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Education, IRE Transactions on

Issue 2 • Date June 1961

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Displaying Results 1 - 12 of 12
  • Table of contents

    Page(s): c1
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  • IRE Professional Group on Education

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    Freely Available from IEEE
  • Editorial

    Page(s): 47
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  • Today's Dilemma in Engineering Education

    Page(s): 48 - 50
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    The present wide-scale activity to increase the science content of engineering curricula can, if not skillfully accomplished, result in the teaching of science, and not the engineering of science, to engineers. The changes experienced in the substance of the curricula are sometimes so great that faculties encounter great difficulty in providing worthwhile engineering examples to support their presentations of engineering science. View full abstract»

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  • Programmed learning in engineering education-a preliminary study

    Page(s): 51 - 58
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    A recent study of programmed learning, including experimental use in an electrical engineering department, indicated that the most fruitful application of teaching machine methods is in the presently nonprogrammed or loosely programmed hours spent by students outside classroom or laboratory periods. Programs already developed for use in this study have been concerned with analytical skills; further programs under development are concerned with concepts. Larger scale experiments are planned in which additional questions can be answered, particularly as to whether exposure to programmed instruction adversely affects the capacity of the student to learn independently. View full abstract»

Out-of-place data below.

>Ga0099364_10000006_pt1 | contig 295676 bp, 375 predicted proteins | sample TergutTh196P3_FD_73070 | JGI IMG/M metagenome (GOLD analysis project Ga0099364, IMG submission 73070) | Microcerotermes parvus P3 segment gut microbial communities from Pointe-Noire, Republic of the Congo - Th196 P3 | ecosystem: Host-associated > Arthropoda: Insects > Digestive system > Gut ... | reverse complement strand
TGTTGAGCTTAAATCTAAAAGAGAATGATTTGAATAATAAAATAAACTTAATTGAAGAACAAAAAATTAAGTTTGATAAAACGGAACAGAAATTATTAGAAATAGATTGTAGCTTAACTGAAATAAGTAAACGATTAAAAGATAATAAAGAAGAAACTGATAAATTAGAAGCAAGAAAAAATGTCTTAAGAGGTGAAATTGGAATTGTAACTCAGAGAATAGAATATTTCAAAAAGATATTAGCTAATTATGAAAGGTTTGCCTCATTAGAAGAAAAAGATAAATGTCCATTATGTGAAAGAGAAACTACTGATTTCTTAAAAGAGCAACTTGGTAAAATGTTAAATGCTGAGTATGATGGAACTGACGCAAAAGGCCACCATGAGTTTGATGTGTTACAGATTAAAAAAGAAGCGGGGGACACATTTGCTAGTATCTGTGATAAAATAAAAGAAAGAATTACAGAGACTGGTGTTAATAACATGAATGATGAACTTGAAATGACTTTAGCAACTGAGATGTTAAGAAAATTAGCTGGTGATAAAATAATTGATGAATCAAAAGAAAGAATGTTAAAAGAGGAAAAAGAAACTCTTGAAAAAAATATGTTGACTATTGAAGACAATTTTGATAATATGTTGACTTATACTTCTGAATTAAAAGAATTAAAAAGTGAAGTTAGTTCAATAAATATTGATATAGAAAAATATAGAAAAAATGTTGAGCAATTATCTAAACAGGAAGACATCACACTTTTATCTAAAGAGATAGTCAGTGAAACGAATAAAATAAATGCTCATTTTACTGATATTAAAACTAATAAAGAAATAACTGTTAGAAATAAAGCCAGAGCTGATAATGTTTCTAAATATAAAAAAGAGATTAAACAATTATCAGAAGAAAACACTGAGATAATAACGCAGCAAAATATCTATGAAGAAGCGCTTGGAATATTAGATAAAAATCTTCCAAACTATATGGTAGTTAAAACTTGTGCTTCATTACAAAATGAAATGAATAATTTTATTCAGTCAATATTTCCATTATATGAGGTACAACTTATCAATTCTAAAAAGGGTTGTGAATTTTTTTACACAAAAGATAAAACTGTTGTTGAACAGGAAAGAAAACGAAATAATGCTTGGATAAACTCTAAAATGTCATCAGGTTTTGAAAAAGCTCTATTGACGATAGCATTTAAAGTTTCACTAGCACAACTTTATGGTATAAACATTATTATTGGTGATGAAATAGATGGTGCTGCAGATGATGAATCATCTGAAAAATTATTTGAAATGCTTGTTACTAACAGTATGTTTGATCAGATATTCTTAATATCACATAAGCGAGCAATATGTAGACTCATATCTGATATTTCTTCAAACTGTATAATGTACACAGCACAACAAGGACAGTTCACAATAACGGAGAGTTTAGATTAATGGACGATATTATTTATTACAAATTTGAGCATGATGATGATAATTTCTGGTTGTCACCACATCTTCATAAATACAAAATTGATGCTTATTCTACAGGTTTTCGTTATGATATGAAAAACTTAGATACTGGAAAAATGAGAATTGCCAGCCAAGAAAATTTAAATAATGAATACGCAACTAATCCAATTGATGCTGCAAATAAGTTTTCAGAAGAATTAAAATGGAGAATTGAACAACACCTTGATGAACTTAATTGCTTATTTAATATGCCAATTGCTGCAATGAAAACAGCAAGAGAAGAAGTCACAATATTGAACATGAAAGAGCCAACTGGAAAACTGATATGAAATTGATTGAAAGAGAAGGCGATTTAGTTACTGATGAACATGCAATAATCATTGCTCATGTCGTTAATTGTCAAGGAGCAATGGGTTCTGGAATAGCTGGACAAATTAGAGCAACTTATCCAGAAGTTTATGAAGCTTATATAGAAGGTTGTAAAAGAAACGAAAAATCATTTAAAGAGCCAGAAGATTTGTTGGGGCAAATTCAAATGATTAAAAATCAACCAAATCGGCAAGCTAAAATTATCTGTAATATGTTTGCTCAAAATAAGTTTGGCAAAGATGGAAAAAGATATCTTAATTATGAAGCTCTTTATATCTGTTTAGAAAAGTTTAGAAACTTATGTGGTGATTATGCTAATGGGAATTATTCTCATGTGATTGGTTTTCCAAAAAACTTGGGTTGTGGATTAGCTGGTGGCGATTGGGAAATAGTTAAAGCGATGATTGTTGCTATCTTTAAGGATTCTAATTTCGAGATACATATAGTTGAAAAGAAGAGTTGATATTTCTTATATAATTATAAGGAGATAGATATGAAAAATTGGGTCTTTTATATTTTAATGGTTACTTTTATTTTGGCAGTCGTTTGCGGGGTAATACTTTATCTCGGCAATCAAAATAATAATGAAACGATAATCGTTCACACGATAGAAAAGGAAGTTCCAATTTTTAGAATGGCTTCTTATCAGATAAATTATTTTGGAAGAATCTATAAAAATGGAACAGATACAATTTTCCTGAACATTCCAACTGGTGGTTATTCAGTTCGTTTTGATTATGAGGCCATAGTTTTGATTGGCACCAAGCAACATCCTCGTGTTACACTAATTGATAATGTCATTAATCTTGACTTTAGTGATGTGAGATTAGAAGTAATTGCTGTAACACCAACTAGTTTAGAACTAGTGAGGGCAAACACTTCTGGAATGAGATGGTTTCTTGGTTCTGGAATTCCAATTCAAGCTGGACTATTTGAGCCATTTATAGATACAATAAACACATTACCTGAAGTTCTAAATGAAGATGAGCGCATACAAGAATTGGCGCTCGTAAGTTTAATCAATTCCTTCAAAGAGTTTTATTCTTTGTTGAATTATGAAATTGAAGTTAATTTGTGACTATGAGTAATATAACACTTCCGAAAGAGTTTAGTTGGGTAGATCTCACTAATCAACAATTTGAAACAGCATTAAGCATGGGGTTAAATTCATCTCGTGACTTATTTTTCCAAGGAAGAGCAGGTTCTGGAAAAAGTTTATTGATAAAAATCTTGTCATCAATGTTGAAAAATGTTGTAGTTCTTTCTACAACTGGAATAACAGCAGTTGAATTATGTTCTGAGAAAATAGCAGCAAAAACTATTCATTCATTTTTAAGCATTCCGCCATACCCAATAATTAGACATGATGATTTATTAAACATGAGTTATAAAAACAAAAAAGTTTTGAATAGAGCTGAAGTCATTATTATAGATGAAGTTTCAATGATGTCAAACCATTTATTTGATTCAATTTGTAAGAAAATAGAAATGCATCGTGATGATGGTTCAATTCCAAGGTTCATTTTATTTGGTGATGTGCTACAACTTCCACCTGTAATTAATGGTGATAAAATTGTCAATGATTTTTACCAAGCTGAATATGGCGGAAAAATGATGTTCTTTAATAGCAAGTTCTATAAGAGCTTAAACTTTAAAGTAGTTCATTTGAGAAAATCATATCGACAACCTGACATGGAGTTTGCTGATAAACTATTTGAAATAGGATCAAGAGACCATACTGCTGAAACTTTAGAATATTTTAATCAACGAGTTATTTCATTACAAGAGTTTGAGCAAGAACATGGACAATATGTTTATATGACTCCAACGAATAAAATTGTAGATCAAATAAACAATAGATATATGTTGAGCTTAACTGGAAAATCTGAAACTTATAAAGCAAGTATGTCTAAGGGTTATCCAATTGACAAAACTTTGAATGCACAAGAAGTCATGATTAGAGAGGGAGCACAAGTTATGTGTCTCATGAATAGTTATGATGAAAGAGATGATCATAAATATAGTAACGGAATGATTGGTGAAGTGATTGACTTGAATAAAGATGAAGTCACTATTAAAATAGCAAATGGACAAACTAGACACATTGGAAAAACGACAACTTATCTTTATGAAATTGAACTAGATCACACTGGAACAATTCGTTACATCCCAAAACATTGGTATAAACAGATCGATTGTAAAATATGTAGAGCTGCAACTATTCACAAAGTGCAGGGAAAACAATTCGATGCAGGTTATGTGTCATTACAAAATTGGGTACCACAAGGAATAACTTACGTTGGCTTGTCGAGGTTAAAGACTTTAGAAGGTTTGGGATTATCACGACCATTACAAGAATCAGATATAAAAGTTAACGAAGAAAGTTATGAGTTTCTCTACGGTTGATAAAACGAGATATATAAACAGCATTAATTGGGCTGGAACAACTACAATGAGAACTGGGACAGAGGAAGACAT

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  • TV Production Techniques and Teaching Efficiency

    Page(s): 59 - 61
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    Educators who venture into the realm of television immediately encounter this question: What equipment is required, and what can be done with it? This paper attempts to provide some basis for an intelligent answer. In designing the research from which this report derived, attention was focused upon basic television production techniques. A series of instructional segments were produced utilizing these techniques; a second series was subsequently produced with the same instructors and subject matter, but with more elaborate techniques. The two series were then presented for viewing by various student audiences. A control group viewed the first series; an experimental group was shown the second series. Preliminary knowledge of subject matter was determined by a pre-test; degree of learning and retention were measured by an immediate posttest, and a delayed post-test. Those data were then analyzed by means of standard statistical instruments. In collating and appraising the obtained results it was apparent that a one camera production, with true flat lighting, utilizing close-up camera coverage and a modicum of technical skill and imagination, was as effective as the more elaborate production in ordinary lecture-teaching situations. View full abstract»

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  • An Experiment in Laboratory Education

    Page(s): 62 - 66